The answers given to the question "What does it mean for you to be Hungarian?" were not only rendered into categories (see Table 1), but were also subject to a content-analysis. The points of consideration of the content-analysis were not provided by our preconceptions, but by the profound analysis of the answers and the motifs in them (see Table 2). When the data - representing the Hungarians of seven countries - of the publications referred to in note 7 are compared with the data of the Croatian "In total" column, it is observable that in terms of the eight countries the mother-tongue and the cultural tradition were mentioned far the most often by the Hungarians of Croatia. Furthermore, the motif of "belonging to a more exclusive community got the most votes in Croatia (in a tie with Hungary). The question is: why is Croatia, where Hungarian and the culture built on it is such an up-valued element of identity, while in the question of the usage of mother-tongue and of the education in the mother-tongue they are so behind, compared to the Hungarians of other Central European countries? The answer is probably in the question: because of its lack. The motif of regarding the national identity as a natural gift, the question of being born into it seems to be the special feature of the South Slavic region - covering even the Hungarians of the Mura-region and Vojvodina. And what concerns the regional differences inside Croatia, the 2nd Table confirms our belief that it - at least the mother-tongue - was valued up as a lack. Getting further away from the possibility of using the Hungarian language means the increase of the mother-tongue's significance in the structure of identity; and it is mentioned the most often at the Tengermellék. The occurrence of the term "cultural tradition" was significant in East-Slavonia together with the "holding on" despite the hardships (which also appeared in the other troubled area: Baranya). The strong emotionality in the identity of those living at the Tengermellék should also be noted.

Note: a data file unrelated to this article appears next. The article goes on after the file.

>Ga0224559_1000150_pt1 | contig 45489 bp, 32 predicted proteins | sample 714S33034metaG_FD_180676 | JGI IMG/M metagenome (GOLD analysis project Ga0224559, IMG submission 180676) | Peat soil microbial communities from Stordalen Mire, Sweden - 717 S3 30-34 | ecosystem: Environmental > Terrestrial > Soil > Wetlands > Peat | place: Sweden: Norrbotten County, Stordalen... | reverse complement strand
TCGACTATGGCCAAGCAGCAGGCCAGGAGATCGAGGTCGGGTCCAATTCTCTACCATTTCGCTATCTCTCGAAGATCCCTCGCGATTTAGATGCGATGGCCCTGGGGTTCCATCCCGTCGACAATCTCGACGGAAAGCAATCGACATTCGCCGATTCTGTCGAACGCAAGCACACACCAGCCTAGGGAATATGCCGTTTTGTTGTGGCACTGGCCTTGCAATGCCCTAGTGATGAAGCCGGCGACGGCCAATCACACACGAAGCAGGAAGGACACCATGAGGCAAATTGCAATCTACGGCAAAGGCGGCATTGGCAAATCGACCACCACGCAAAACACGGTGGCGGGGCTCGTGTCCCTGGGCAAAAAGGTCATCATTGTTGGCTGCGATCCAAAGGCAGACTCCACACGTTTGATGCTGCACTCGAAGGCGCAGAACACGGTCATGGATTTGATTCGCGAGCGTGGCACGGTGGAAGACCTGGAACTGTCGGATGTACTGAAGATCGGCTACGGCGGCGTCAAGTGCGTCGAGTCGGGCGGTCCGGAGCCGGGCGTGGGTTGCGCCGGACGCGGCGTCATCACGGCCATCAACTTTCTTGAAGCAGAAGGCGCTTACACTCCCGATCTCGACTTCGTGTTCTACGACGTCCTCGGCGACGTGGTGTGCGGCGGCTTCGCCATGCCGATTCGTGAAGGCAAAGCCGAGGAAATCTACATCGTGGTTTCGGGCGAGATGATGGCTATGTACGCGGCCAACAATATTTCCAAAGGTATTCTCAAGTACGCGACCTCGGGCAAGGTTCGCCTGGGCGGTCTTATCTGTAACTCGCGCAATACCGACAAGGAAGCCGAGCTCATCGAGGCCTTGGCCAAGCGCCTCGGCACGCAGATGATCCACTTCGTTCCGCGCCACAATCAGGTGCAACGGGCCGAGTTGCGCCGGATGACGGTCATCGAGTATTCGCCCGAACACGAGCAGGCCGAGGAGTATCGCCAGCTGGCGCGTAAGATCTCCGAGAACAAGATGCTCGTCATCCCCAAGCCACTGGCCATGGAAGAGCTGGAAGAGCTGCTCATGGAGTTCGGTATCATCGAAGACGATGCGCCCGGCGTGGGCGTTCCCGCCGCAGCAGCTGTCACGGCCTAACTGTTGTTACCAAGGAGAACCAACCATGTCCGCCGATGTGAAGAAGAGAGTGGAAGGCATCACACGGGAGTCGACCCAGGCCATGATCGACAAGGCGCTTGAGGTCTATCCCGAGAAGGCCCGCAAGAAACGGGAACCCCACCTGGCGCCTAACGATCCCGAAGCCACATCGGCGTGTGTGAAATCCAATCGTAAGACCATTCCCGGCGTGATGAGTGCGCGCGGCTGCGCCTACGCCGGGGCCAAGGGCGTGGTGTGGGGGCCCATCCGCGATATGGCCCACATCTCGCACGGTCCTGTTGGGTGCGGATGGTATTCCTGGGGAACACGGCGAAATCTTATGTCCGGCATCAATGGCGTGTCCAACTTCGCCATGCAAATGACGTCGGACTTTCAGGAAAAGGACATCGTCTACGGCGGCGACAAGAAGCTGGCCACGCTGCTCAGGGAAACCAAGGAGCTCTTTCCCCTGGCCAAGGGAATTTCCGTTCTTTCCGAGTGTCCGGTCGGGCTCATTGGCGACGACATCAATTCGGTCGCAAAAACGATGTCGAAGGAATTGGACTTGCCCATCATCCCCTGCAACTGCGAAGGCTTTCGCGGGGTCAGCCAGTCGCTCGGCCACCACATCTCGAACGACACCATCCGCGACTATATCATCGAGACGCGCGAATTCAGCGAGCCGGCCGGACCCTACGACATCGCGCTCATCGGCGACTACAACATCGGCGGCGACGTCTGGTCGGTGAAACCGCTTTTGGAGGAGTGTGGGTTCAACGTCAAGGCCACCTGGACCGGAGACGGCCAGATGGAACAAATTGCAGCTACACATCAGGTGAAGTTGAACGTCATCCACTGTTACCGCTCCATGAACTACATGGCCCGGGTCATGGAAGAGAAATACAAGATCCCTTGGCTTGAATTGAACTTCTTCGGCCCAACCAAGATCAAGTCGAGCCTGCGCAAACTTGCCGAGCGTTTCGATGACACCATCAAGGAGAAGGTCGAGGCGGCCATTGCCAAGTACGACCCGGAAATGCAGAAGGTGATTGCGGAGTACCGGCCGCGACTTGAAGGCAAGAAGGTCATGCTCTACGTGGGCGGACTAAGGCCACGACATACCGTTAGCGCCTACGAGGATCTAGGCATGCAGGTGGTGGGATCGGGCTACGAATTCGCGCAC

After all, as it was proven by earlier investigations carried out in other countries, the Central European Hungarian identity (including the Croatian version too) is based on three elements: cultural values (language, tradition, religion, history, etc.); moral obligations (the "I take it despite the hardships" motif); and - as a dominant element - strong emotional feelings. The cultural and moral elements (including the active forms of identity emphasizing the importance of passing on the tradition, etc.) occur more often in the answers of the more qualified (mainly the intellectuals), while the emotional elements tend to appear in the answers of the less qualified and the elderly (the pensioners and the agricultural physical workers).

We see it not the first time, that the importance of cultural elements is increasing in situations of lack, in diasporic situations, but not of the moral elements and even the emotional factor is seemingly stronger in majority-situations. In co-ordinance with the strong cultural dimension of Hungarian identity the extent of reading activity significantly affects the structure of identity: with the frequency of reading books, the chance of identity experienced as exercise or obligation concerning the passing of tradition increased. On the other hand, the chances of the indifferent, negative types of identity, together with the type regarding it to be the question of origin or with the emotional type of identity decreased a bit with the attraction to books.

 

 

Answer-categories

Drávaszög

(South-Baranya)

East-Slavonia Middle Croatia (Zagreb and environs) Tenger-mellék In Total
No answer at all 1.4 4.5 3.6 5.6 3.2
Bad feeling, it does not mean any good (with an attitude of suffering it); indifferent, nothing exceptional ("I don't care what I am", etc.) 4.1 - 3.6 1.9 2.6
It is a natural gift. 19.6 9.0 25.5 1.9 15.0
Origin 14.2 11.2 16.4 18.5 14.5
To belong to a more exclusive community (to a family, a village, a region, etc.) 13.5 20.2 14.5 5.6 14.2
To belong to a wider community (to an ethnic group, a nation, a country, etc.) 8.8 9.0 10.9 3.7 8.4
Mother-tongue, linguistic affinity 23.0 27.0 32.7 44.4 28.9
Cultural, historical tradition, (religious) customs, a typical way of thinking 14.9 43.8 30.9 29.6 27.2
Pride, self-respect 16.9 16.9 14.5 18.5 16.8
Other positive feelings (joy, happiness, love of the homeland, etc.) 24.3 24.7 12.7 46.3 26.0
"You should live and die here" ("I was born here, I have to die here.", etc.) 1.4 1.1 1.8 - 1.2
It's a task, a responsible activity, the obligation of passing the tradition 14.9 14.6 12.7 18.6 15.0
Hardships, taking a disadvantaged situation, struggling for survival 16.2 20.2 12.7 13.0 16.2
In Total 173.2 202.2 192.5 207.6 189.2

Table 2

"What does it mean to you to be Hungarian?"

(The occurrence of answer-motifs revealed through content analysis in the proportional rate of Croatian Hungarian respondents - 1997)

National self-portrait